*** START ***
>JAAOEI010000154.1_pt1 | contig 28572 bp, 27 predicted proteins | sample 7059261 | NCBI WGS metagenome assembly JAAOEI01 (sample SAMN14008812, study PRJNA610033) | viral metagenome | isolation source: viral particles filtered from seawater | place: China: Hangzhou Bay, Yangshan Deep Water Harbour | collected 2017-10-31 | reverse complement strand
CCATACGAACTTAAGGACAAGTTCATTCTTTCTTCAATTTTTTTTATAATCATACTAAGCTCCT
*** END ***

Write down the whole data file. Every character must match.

>JAAOEI010000154.1_pt1 | contig 28572 bp, 27 predicted proteins | sample 7059261 | NCBI WGS metagenome assembly JAAOEI01 (sample SAMN14008812, study PRJNA610033) | viral metagenome | isolation source: viral particles filtered from seawater | place: China: Hangzhou Bay, Yangshan Deep Water Harbour | collected 2017-10-31 | reverse complement strand
CCATACGAACTTAAGGACAAGTTCATTCTTTCTTCAATTTTTTTTATAATCATACTAAGCTCCT